Code of Conduct/Ethics

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Preamble

It can be argued that the study of genealogy itself, if not an “ethical” activity as such, is a mitzvah in accordance with the Torah principle of teaching knowledge of the people, their tribes, and “remembering the days of old.” All human endeavors are capable of corruption and it is therefore appropriate to institute mechanisms to safeguard against behavior that is inimical to the common good. The IAJGS has felt it should take the lead in setting standards of ethical behavior as applied to the world of Jewish genealogy. The intent of this document is to set out guidelines for such standards. It is also offered as a code of “good practices” which may inform readers. Finally, it includes an updated version (in more modern English) of the late Rabbi Malcolm Stern’s “Ten Commandments in Genealogy,” which remains as relevant today as when they were penned years ago.

Code of Conduct

  1. Information acquired should be factual and presented in a clear, well-organized manner. Appropriately qualified genealogical conclusions should be based on the weight of the evidence provided, with full and accurately-cited sources. Where doubt exists as to the accuracy of a purported pedigree, the questionability and limitations of the data should be expressed.
  2. Genealogists should strive to meet the five elements of the Genealogical Proof Standard:
    1. reasonably exhaustive research;
    2. complete, accurate citations to the source(s) of each information item;
    3. tests—through processes of analysis and correlation—of all sources, information items, and evidence;
    4. resolution of conflicts among evidence items; and
    5. a soundly reasoned, coherently written conclusion.
  3. All original sources should be stated to allow other enquirers the opportunity of verification of the data. Research results and opinions should be fully and
  4. The examination of all documentation should be undertaken with sensitivity for the preservation of the source used. Records in the public domain should be replaced, after examination and any annotation required, in the condition and order that they were found. They should never be retained or handled carelessly.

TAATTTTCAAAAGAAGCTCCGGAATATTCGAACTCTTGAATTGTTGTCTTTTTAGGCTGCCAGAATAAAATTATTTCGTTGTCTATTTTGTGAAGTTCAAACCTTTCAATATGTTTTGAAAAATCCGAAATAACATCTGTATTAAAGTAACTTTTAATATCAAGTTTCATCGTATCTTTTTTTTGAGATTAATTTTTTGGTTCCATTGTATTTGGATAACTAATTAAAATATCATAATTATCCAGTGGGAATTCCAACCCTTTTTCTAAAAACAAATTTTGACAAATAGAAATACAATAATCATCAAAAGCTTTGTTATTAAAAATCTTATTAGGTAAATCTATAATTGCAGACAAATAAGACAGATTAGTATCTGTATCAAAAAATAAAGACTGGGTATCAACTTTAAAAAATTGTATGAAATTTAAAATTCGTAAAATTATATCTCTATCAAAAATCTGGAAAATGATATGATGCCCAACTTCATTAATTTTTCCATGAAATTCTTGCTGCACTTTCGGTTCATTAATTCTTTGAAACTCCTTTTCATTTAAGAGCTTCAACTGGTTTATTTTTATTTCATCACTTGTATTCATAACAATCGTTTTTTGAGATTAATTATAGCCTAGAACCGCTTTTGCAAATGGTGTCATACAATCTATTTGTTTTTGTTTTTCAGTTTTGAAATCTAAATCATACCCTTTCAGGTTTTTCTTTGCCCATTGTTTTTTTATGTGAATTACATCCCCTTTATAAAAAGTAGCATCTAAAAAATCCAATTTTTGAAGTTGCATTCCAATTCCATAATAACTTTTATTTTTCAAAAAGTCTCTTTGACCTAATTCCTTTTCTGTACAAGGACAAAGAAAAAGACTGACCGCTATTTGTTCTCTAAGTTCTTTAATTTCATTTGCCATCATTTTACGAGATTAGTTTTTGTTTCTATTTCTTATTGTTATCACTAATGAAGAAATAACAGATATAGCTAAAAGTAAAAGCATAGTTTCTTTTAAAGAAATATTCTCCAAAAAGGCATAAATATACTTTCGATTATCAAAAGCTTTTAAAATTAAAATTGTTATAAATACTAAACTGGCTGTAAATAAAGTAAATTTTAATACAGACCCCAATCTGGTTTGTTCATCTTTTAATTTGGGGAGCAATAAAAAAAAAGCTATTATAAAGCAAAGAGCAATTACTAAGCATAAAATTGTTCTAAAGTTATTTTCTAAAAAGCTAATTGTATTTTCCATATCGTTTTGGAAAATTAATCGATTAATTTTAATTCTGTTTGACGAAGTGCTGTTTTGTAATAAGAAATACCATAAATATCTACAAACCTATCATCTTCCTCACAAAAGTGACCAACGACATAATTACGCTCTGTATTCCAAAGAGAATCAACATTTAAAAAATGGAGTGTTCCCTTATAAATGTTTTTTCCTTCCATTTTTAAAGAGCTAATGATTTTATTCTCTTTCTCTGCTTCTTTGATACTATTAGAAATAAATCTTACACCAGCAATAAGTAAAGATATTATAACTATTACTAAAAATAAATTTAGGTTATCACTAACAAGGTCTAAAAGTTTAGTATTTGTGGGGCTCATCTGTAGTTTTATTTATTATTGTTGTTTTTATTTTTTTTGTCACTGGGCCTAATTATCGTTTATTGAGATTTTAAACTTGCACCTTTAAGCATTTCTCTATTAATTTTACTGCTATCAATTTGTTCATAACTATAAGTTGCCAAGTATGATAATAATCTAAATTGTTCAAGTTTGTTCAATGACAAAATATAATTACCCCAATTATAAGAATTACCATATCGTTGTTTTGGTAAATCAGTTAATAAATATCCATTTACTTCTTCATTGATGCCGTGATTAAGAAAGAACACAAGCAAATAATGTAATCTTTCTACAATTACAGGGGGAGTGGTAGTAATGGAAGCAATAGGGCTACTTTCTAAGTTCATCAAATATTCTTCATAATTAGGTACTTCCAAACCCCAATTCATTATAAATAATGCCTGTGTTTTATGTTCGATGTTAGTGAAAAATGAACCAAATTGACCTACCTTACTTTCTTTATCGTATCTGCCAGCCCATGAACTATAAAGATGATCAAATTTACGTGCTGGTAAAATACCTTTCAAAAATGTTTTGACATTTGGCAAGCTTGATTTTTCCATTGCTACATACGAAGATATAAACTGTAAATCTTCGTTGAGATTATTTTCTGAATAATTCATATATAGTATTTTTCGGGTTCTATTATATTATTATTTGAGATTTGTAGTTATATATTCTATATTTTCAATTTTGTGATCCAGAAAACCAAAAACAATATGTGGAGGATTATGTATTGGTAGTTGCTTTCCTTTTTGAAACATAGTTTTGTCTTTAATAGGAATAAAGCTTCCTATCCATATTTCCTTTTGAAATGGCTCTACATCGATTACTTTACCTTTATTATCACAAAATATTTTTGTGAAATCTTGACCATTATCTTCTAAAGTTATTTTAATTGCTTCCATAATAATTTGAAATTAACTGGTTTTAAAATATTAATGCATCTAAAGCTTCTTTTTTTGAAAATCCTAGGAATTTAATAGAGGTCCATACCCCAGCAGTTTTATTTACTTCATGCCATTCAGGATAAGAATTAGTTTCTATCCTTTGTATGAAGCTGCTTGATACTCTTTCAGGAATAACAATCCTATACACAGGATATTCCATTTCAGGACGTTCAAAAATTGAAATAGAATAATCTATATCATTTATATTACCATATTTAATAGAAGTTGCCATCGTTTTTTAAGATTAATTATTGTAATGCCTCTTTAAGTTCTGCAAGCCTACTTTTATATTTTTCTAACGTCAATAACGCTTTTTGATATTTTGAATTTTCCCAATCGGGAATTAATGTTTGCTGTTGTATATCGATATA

5. Researchers should be aware that our behavior reflects on the genealogical community. We should treat archival records and the staff people who maintain them with respect.
  6. If data presented relies on work already previously undertaken, proper credit for such work should be given to the originator, which also acts as a disclaimer in the event that it may encompass error(s). Researchers must refrain from plagiarism and respect copyrights.
  7. Researchers should maintain confidentiality of client communications and research, except as permitted, in writing, by the client or required by court or professional disciplinary proceedings.
  8. Researchers should represent their abilities, services and credentials honestly. Should there be financial implications in providing genealogical research services, the purveyor of such services should state the likely costs involved to the client and should only charge the agreed quantum for the research undertaken. Any potential conflicts of interest should be disclosed. Written agreements should be prepared which stipulate the scope of the project, fees, payment structure, estimated number of hours, deadlines, and any agreed-upon reports. Any changes to the terms of the agreement should be discussed in advance, be mutually acceptable and signed by both parties.
  9. If data is acquired that seems to contain the potential for harming the interests of other people, great caution should be applied to the treatment of any such data and wide consultation may be appropriate as to how such data is used. Information concerning living persons should be treated with appropriate discretion. A confidential discussion with an ethical authority (e.g. a respected Rabbinic Beth Din) or reference to ethical principles already placed in the public domain (e.g. by a regulating body such as the [British] Association of Genealogists and Researchers in Archives (AGRA) or the Board for Certification of Genealogists may be helpful in such circumstances.

Regarding the “right to privacy” versus the “freedom of information” area of potential conflict:

  • While understanding the privacy concerns of both the public and governmental agencies, the IAJGS will continue to advocate for access to all records relevant to genealogical research. Individual genealogists should respect requests made by persons asking that certain information about themselves or family members be kept private.
  • More recent data should be evaluated in the light of sensitivities of the living versus the importance of disseminating information.
  • Generally, requests made to genealogical researchers should be respected when individuals ask that certain information about themselves or family members be kept private.
  • If it is decided not to publish any particular piece of information, there should be a clear statement to that effect so that the reader is not misled by the omission.

Code of Conduct/Ethics statement approved by the IAJGS Board of Directors, 2 November 2002, amended on 6 August 2016, and 13 June 2017.

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International Association of Jewish Genealogical Societies